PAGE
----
Nevada governor green-lights June 4 reopening of casinos; Las Vegas gets ready
Las Vegas’ dozens of resorts, along with hotel-casinos throughout Nevada, can reopen June 4, Gov. Steve Sisolak said Tuesday evening.
“We will certainly be welcoming visitors back to Nevada on June 4,” Sisolak said in a telephone news conference from the governor’s mansion in Carson City, where he is in quarantine after potential exposure to the novel coronavirus. “We’ve taken every precaution possible. I don’t think you’re going to find a safer place to come than Las Vegas.”
The green light came after a day of consultations among resort operators, health experts and the Nevada Gaming Control Board, which regulates the casinos. Sisolak sought reassurances from board members that safety measures could be in place by June 4 before he would approve the reopening.
Along the Las Vegas Strip, about one-third of the 35 or so resorts have shifted into high gear as they prepare to welcome guests next week, including Southern Californians, who last year made up 19% of visitors to the city.
When Caesars’ casino reopens, the new world means 3 max for blackjack, 6 at craps and every other seat at slots empty.
Many of those visitors drove. The Las Vegas Convention and Visitors Authority reported an average of nearly 45,000 vehicles crossing the California/Nevada line on Interstate 15 each day in 2019.
Las Vegas hotel-casinos set to open June 4:
• Caesars Palace and Flamingo, two of Caesars Entertainment’s 11 resorts on or near the Strip. Once the number of visitors can sustain growth, Harrah’s and the casino at the Linq resort will reopen, although no timetable has been set. Parts of the Linq Promenade, including the High Roller observation wheel, also will welcome guests starting June 4.
• Wynn-Encore promising a full, pre-pandemic Vegas experience.
“Wynn Las Vegas plans to offer guests a complete Las Vegas experience by opening every amenity and outlet available,” a news release said. “Both hotel towers and the casino as well as all restaurants will reopen on June 4, followed by the resort’s newest restaurant, Elio, later in the month.”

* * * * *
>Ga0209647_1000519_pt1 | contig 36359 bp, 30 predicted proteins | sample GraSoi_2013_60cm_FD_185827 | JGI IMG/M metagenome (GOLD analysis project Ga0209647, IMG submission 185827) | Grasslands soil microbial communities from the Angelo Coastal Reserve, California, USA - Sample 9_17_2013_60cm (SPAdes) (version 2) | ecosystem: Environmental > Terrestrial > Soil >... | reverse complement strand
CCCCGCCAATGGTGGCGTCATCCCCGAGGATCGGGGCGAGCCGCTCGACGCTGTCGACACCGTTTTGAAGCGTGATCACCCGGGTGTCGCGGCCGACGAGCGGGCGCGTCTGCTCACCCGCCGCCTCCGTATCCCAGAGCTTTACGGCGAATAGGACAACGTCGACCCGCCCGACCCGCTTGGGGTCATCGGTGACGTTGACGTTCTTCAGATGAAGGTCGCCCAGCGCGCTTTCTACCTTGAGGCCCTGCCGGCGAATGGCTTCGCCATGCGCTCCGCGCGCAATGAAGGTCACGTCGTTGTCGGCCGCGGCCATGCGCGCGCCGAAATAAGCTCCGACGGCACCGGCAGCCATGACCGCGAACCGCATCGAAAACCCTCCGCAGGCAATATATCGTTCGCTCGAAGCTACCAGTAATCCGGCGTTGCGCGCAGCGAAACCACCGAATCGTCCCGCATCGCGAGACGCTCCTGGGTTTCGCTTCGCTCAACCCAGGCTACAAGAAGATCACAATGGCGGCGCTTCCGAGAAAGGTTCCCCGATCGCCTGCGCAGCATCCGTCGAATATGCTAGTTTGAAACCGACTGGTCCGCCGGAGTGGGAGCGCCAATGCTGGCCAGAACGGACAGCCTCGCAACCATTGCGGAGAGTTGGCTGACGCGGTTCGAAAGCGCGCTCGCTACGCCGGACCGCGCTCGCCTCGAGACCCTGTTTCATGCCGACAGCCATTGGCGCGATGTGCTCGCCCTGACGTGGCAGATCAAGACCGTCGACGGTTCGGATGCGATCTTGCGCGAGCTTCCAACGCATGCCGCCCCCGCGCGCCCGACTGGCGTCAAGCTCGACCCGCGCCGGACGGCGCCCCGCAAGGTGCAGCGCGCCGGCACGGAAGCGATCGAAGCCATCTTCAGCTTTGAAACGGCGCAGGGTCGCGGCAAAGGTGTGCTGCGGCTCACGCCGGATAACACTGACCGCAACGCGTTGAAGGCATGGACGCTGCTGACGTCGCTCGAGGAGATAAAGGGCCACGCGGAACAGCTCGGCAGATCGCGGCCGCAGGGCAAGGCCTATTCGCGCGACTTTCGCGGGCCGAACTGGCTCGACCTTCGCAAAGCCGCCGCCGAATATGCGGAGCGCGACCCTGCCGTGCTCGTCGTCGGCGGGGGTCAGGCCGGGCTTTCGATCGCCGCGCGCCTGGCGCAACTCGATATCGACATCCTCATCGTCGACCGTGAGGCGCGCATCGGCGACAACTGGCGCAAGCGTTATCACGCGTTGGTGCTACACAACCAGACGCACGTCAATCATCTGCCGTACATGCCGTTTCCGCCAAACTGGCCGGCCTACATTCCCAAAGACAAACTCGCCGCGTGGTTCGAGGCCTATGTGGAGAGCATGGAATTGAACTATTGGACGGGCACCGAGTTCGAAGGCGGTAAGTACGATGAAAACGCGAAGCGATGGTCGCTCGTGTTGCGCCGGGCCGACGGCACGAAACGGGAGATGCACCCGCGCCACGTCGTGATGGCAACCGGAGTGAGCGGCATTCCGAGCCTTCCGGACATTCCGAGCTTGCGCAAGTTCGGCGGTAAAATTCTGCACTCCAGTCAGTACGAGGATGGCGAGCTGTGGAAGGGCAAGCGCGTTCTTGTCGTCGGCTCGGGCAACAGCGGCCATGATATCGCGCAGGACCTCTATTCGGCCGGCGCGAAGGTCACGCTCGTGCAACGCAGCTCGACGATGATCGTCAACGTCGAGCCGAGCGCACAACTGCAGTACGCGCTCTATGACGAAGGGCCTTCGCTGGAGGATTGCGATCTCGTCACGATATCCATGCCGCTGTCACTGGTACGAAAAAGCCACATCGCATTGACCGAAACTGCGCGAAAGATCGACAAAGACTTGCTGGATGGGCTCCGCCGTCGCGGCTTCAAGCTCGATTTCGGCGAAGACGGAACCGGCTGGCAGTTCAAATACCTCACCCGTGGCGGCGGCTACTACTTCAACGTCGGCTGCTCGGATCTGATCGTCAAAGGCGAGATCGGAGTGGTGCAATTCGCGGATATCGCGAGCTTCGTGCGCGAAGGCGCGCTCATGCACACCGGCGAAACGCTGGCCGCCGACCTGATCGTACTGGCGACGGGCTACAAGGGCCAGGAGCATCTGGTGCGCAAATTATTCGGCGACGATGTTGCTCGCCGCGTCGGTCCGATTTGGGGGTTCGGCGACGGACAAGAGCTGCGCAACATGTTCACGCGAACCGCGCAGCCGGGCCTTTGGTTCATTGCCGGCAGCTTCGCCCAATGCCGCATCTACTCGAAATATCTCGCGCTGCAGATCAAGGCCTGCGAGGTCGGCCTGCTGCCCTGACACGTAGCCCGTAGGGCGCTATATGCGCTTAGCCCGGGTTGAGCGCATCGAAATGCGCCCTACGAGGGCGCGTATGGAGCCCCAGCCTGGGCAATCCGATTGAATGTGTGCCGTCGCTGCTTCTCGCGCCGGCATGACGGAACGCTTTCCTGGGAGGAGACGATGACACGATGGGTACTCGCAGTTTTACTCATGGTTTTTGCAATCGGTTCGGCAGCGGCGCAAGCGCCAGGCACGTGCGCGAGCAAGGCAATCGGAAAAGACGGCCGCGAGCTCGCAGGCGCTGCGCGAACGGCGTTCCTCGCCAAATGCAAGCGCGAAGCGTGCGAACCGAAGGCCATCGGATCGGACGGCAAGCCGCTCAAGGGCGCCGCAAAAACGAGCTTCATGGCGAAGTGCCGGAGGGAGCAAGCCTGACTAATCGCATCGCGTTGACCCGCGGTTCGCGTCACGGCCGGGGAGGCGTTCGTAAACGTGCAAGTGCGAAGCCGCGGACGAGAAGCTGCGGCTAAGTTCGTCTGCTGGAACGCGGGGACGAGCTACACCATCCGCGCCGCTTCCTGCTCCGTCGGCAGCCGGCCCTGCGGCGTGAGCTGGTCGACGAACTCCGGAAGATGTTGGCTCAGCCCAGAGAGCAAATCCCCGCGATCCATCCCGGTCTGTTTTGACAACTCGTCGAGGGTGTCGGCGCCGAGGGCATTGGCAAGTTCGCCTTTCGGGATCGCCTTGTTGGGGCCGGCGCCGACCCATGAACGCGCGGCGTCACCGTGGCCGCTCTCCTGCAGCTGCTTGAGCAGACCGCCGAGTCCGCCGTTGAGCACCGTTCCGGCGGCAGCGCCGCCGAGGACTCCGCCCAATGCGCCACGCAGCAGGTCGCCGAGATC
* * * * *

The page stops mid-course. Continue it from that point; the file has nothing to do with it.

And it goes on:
Las Vegas restaurants are slowly starting to reopen. Expect social distancing, half-full dining rooms and costlier tabs.
Attractions, restaurants to open June 4
All resorts that are reopening also will open their pools, but social distancing will be enforced.
The Fountains of Bellagio and the Conservatory & Botanical Garden with a new spring floral display: “Japan Journey: Magic of Kansai.” A variety of lounges and restaurants will also welcome guests, including The Mayfair Supper Club, which launched less than three months before the March 17 shutdown order.
Sample room rates
Room rates as of Tuesday varied for opening night. The Strat had rooms starting at $21 for June 4 but $94 the next night (excluding taxes and fees), when hotels are hoping for an influx of returning visitors, including many from Southern California.
Other prices, also excluding taxes and fees, for June 4 and June 5:
Flamingo Las Vegas: $35/$75
MGM Grand: $49/$99
Caesars Palace: $99/$149
Most hotel-casinos will be waiving charges for self-parking. Because of health concerns, valet parking won’t immediately be available.
How resorts have changed
Guests’ temperatures will be checked at entrances to all resorts. Although face masks will be required for all employees, they are “encouraged” for visitors. Smokers can light up in public spaces, including casinos. Hand sanitizer will be available.
Walking through the various hotels just after they reopen, guests will find many bars, restaurants and shops still closed. Just as with the resorts themselves, visitor volume will dictate when each establishment will relaunch.
“How much we reopen and how many amenities we introduce is really a function of how much demand there is for the business,” said Sean McBurney, general manager of Caesars Palace. “But we have to have a fun environment.”
Sisolak said that if COVID-19 cases spike in the run-up to June 4, he is prepared to “pull back” from the scheduled reopening.
“The only sure thing we can do is have a vaccine,” he said. “And until we have a vaccine, we have to focus on our technology intervening quickly if there’s a problem.
“I’m confident Las Vegas is a safe place to come. And visitors are going to have a great time.”
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